The Revolta da Vacina showed the Rodrigues Alves government the power of the opposition's rhetoric and the need to fight the growing affective epidemic that they ignited.29 The policies of the government enacted in 1903, which clearly followed Parisian Haussmannization as a model, attempted to change the face of Rio de Janeiro while advancing the political goals of the agricultural elite and the foreign investors supporting them. The broad Haussmann-like boulevards planned for Rio's center (the Avenida Central being the primary example) and the electrification of several areas was meant, among other things, to prevent the use of the already tortuous urban structure in armed resistance against the government. The cavalry, the most efficient method for controlling the masses, could not efficiently navigate the narrow and dark streets of Rio de Janeiro. The early twentieth century's strenuous urban scenario, the fruit of the earlier revolts as well as rural exodus and growing government interference, led to tensions in a city with an increasingly multiplying population and a challenging topography.
The growing epidemics of yellow fever and smallpox, and the government's emergency policies, reached a breaking point in 1904, resulting in the Revolta da Vacina. This rebellion was a response to the administration's obligatory vaccination decree promulgated in October, which mandated smallpox vaccine for all. The idea of strangers—even if doctors—entering the bourgeois sobrados and chácaras (the homes of the Rio upper-class) and injecting the very cause of disease onto men and women, whom to top it off had to remove part of their clothing to receive the vaccine, was morally unacceptable to the Brazilian elite. The lower classes, already suffering from expulsion from the city and policies that prohibited street vendors and popular cultural practices, saw mandatory vaccination as yet another violent attack on their ways of life.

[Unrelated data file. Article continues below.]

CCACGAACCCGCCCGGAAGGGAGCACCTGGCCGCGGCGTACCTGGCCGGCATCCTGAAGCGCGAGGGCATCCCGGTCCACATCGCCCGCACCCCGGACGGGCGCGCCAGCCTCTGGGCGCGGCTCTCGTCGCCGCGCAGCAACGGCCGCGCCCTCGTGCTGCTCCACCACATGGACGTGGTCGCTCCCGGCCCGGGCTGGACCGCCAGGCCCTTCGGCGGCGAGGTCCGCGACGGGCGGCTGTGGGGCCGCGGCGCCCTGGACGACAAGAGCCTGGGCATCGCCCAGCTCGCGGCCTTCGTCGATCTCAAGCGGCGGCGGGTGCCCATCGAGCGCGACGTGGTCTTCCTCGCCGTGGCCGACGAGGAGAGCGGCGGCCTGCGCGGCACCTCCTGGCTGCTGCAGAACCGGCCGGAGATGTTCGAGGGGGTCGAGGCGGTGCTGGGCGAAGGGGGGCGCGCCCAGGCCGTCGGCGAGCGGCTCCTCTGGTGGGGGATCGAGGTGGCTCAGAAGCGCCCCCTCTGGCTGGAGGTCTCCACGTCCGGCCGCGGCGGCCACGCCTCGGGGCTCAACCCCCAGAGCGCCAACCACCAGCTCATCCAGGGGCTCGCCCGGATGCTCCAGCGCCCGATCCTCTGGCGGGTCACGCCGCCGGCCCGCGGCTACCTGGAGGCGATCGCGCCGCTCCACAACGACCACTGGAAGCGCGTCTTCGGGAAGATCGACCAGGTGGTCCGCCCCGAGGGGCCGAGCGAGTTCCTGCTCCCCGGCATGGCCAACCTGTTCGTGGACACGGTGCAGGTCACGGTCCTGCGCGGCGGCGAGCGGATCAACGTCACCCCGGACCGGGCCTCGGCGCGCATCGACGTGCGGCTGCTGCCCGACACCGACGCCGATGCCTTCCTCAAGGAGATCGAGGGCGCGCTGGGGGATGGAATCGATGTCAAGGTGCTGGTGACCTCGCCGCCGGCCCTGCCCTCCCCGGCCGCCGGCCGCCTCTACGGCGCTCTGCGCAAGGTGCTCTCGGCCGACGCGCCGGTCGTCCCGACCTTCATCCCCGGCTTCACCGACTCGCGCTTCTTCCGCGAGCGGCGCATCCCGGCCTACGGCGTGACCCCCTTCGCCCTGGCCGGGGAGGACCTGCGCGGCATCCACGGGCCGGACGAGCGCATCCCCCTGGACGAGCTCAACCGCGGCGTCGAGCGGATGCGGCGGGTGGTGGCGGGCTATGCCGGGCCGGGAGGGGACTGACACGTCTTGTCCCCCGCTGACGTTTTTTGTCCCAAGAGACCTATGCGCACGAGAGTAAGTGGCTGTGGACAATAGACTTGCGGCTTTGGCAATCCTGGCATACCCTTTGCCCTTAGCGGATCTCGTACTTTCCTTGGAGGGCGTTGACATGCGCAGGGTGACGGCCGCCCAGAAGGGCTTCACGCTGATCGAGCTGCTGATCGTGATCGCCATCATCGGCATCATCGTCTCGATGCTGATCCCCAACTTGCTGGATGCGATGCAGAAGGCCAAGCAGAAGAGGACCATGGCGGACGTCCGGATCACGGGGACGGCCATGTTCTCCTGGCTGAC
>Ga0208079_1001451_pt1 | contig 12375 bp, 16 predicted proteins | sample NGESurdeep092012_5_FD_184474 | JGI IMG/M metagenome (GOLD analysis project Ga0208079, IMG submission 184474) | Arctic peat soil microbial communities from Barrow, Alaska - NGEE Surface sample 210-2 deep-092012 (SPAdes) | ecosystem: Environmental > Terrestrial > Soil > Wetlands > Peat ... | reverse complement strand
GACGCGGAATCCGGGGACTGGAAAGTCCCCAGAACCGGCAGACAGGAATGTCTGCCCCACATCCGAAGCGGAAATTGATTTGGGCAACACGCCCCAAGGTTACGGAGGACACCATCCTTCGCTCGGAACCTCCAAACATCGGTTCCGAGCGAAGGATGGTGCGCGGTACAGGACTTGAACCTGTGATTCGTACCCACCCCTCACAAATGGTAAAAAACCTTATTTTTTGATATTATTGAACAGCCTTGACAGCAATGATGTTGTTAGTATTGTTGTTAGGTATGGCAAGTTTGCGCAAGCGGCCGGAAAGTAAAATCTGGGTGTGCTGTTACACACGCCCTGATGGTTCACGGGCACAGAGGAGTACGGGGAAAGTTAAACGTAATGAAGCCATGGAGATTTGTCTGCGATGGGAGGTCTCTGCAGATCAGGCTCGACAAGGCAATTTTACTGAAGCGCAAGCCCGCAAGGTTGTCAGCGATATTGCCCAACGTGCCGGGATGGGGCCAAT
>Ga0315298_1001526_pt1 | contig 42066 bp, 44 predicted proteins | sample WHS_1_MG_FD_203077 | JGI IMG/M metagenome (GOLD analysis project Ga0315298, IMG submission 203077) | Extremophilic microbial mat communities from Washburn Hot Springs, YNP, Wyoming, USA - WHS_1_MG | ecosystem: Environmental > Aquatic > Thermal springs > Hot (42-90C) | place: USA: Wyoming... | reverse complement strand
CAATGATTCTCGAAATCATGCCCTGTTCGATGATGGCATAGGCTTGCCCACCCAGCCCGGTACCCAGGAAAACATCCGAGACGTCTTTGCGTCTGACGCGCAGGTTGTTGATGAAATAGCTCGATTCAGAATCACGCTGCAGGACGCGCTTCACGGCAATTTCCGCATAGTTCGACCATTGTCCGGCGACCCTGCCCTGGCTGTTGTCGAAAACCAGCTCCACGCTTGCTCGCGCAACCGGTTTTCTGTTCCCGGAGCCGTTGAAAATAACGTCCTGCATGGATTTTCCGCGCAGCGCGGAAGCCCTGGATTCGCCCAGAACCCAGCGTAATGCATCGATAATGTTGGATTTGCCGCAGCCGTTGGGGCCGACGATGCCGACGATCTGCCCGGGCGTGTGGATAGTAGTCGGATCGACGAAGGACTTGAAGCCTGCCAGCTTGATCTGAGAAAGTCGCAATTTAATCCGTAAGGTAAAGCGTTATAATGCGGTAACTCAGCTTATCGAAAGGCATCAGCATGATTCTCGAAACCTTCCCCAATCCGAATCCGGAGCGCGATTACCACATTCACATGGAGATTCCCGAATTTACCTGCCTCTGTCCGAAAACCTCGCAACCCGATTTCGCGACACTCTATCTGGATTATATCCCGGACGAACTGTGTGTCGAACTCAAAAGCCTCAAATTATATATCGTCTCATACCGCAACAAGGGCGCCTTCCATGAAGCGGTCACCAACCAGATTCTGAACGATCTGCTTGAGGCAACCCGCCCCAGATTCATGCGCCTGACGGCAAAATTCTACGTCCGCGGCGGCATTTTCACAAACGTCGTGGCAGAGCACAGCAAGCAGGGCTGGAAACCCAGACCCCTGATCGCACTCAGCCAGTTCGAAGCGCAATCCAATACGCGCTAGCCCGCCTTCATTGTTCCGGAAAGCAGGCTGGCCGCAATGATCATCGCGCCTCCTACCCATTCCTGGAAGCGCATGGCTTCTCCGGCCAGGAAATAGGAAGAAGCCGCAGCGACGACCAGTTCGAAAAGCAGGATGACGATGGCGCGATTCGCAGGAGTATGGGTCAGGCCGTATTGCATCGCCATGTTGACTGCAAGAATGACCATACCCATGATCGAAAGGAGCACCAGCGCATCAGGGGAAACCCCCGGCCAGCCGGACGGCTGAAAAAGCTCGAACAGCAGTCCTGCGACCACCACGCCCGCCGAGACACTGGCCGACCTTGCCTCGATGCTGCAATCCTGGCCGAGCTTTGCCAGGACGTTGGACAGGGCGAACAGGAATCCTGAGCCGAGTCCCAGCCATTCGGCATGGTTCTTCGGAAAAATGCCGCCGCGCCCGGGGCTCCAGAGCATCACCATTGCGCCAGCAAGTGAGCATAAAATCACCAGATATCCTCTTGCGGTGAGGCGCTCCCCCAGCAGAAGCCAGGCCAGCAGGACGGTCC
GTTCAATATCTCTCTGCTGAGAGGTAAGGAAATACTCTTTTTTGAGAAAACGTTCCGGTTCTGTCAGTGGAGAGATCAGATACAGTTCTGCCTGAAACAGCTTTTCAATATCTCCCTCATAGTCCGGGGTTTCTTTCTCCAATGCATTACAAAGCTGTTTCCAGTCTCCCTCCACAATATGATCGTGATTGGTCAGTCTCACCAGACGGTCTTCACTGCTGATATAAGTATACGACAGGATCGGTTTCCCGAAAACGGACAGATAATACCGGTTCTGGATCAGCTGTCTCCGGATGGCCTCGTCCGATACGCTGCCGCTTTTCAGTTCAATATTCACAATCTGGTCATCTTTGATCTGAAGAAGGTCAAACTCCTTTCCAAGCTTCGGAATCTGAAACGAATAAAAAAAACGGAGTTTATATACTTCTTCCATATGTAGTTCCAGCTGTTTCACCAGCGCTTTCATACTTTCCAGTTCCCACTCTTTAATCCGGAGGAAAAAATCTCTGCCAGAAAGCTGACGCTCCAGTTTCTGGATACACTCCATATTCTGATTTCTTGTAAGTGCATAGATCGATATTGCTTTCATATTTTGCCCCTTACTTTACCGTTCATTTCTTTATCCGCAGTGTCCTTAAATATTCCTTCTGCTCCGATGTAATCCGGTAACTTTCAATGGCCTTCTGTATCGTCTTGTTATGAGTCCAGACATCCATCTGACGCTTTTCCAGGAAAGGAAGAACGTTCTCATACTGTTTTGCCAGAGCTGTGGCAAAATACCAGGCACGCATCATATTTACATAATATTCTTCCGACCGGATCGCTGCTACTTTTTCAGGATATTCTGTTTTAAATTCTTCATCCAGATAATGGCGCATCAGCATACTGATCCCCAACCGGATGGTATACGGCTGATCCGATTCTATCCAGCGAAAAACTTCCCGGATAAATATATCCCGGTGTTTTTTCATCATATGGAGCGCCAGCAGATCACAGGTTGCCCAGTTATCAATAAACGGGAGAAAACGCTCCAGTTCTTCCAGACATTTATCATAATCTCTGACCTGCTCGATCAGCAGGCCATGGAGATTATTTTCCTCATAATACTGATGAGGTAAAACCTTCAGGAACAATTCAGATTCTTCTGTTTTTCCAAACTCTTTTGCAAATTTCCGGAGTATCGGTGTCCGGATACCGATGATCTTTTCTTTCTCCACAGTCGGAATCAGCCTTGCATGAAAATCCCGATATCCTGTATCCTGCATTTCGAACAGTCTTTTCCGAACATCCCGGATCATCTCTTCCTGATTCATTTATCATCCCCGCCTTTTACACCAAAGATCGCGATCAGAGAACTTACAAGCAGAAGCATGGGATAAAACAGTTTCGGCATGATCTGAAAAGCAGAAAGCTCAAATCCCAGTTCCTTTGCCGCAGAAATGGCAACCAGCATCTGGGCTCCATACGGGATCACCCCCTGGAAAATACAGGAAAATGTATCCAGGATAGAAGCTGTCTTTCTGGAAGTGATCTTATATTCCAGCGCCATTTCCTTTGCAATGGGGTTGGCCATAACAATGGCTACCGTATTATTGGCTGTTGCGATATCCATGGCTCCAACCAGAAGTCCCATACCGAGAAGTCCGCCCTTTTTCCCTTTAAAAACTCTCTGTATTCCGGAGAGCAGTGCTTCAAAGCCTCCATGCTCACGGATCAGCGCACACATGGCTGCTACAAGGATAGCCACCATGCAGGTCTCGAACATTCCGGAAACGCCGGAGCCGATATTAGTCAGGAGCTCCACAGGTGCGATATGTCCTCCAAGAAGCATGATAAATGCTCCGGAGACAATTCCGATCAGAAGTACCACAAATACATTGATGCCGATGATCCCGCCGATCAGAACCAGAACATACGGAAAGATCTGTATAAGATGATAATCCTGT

The Revolta da Vacina brought home the point about the military's difficulty controlling a city like Rio de Janeiro in its colonial configuration: the angry mass rioted in the streets and managed to hold off the government's repressive forces for several days.30 Thus, cleansing the streets of physical and social pathologies through the reconfiguration of space was appealing to the republican government and the Brazilian elite. Nevertheless, the policies enacted by the government had to be sold to the rural oligarchies, who approached it with suspicion. The events culminating in the Revolta da Vacina clearly showed that by 1904 the government was losing the media war against the opposition, who used their significant influence in newspapers such as Correio do Manhã to fuel the revolt. Increasingly evident during that time was the ruling party's inability to use affectivity to consolidate a coherent discourse in favor of their urban policies. Winning the people over to the cause of urban and sanitary reforms proved not to be an easy task. The opposition's outcries against impropriety and the violation of individual rights grew stronger just as the government watched these groups capitalize on a powerful affective economy of fear and a rhetoric of angst.
Ahmed argues that rather than “resid[ing] in a given subject or object … [emotion] is economic; it circulates between signifiers. … In such affective economies, emotions do things, and they align individuals with communities—or bodily space with social space—through the very intensity of their attachments.”31 The author proposes that emotions work through adherence—sticking individuals together and acting in the creation of their social habitus, to adopt Bourdieu's terminology32—creating collective coherence. Affective registers gain strength through their circulation and, as Gibbs proposes, “the media act as vectors in affective epidemics in which something else is smuggled along: the attitudes and even the specific ideas which tend to accompany affect in any given situation.”33 Pride, fear, disgust, and awe were all affective signs mobilized by both the Brazilian government and its opposition during the early twentieth century, a propagandistic war that gained currency by circulating in newspapers such as Correio da Manhã, Gazeta de Notícias, Jornal do Comércio, A Avenida, and Rua do Ouvidor.